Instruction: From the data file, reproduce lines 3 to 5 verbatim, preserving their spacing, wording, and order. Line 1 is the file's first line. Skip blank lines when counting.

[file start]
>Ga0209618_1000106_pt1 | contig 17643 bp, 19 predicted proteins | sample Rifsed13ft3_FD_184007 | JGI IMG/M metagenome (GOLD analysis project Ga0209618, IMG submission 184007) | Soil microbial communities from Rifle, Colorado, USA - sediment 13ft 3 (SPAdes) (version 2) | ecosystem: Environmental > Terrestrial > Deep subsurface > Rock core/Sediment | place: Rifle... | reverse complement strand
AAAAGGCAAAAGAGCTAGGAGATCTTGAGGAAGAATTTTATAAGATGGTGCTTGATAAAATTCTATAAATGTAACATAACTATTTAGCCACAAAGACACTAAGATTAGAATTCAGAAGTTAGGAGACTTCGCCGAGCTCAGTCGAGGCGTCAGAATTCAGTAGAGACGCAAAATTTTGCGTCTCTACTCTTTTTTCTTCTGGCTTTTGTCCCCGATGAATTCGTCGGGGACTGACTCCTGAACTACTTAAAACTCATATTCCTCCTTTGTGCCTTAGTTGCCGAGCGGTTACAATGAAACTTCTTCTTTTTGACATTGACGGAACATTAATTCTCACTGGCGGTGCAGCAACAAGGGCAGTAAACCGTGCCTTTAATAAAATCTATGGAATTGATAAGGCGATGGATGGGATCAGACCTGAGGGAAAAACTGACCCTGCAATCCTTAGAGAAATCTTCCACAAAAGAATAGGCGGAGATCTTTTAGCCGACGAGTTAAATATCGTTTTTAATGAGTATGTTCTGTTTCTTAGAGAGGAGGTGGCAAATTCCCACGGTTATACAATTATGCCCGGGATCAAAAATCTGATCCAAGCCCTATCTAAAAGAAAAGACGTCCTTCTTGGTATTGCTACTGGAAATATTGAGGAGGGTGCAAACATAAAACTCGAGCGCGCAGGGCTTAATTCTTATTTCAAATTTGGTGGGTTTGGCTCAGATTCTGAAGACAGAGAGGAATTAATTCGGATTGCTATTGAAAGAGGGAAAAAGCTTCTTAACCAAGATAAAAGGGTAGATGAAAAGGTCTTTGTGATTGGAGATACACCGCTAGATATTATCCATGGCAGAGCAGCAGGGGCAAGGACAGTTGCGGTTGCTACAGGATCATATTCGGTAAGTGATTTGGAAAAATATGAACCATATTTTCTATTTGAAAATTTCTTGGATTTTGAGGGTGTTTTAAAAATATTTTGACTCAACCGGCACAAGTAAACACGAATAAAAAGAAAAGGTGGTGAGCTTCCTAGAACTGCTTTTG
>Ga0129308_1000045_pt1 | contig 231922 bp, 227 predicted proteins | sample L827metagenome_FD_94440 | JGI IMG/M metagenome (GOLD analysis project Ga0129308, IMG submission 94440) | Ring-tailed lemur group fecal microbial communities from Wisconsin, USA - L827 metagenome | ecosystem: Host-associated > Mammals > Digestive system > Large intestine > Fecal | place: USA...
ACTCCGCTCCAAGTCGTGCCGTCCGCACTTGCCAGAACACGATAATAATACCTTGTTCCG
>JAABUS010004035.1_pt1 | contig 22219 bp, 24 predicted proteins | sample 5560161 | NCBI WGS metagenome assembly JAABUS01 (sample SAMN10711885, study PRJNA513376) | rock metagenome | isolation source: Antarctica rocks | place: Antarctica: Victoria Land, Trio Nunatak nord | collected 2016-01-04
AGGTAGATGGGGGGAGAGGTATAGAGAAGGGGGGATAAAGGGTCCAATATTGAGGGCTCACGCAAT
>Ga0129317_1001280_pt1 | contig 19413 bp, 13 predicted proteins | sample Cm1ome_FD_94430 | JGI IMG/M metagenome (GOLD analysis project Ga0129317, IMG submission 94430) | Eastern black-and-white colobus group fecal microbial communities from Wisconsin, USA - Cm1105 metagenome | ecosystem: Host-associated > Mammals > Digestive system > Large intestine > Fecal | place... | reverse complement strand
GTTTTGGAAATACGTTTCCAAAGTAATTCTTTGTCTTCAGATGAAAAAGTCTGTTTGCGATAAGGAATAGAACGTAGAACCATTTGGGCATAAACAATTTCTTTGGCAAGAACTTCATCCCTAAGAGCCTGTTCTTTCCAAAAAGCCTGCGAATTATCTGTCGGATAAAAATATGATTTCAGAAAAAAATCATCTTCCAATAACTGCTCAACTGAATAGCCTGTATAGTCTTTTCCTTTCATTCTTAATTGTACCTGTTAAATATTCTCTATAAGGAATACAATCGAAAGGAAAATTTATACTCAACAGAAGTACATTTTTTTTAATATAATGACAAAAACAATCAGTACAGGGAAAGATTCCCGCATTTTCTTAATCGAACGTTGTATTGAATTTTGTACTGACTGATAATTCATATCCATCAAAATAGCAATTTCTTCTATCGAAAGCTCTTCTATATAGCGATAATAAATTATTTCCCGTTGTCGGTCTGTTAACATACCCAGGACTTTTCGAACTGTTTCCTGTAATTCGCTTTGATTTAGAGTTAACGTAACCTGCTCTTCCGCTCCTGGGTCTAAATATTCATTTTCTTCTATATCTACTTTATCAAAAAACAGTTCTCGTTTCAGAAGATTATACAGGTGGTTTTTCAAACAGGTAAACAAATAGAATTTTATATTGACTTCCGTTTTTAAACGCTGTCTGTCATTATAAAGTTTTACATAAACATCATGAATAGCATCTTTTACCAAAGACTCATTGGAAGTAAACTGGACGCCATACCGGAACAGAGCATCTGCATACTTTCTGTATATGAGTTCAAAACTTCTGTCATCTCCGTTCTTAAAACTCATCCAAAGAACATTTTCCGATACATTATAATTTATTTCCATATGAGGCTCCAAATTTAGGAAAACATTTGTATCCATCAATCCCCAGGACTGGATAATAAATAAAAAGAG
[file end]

>Ga0129308_1000045_pt1 | contig 231922 bp, 227 predicted proteins | sample L827metagenome_FD_94440 | JGI IMG/M metagenome (GOLD analysis project Ga0129308, IMG submission 94440) | Ring-tailed lemur group fecal microbial communities from Wisconsin, USA - L827 metagenome | ecosystem: Host-associated > Mammals > Digestive system > Large intestine > Fecal | place: USA...
ACTCCGCTCCAAGTCGTGCCGTCCGCACTTGCCAGAACACGATAATAATACCTTGTTCCG
>JAABUS010004035.1_pt1 | contig 22219 bp, 24 predicted proteins | sample 5560161 | NCBI WGS metagenome assembly JAABUS01 (sample SAMN10711885, study PRJNA513376) | rock metagenome | isolation source: Antarctica rocks | place: Antarctica: Victoria Land, Trio Nunatak nord | collected 2016-01-04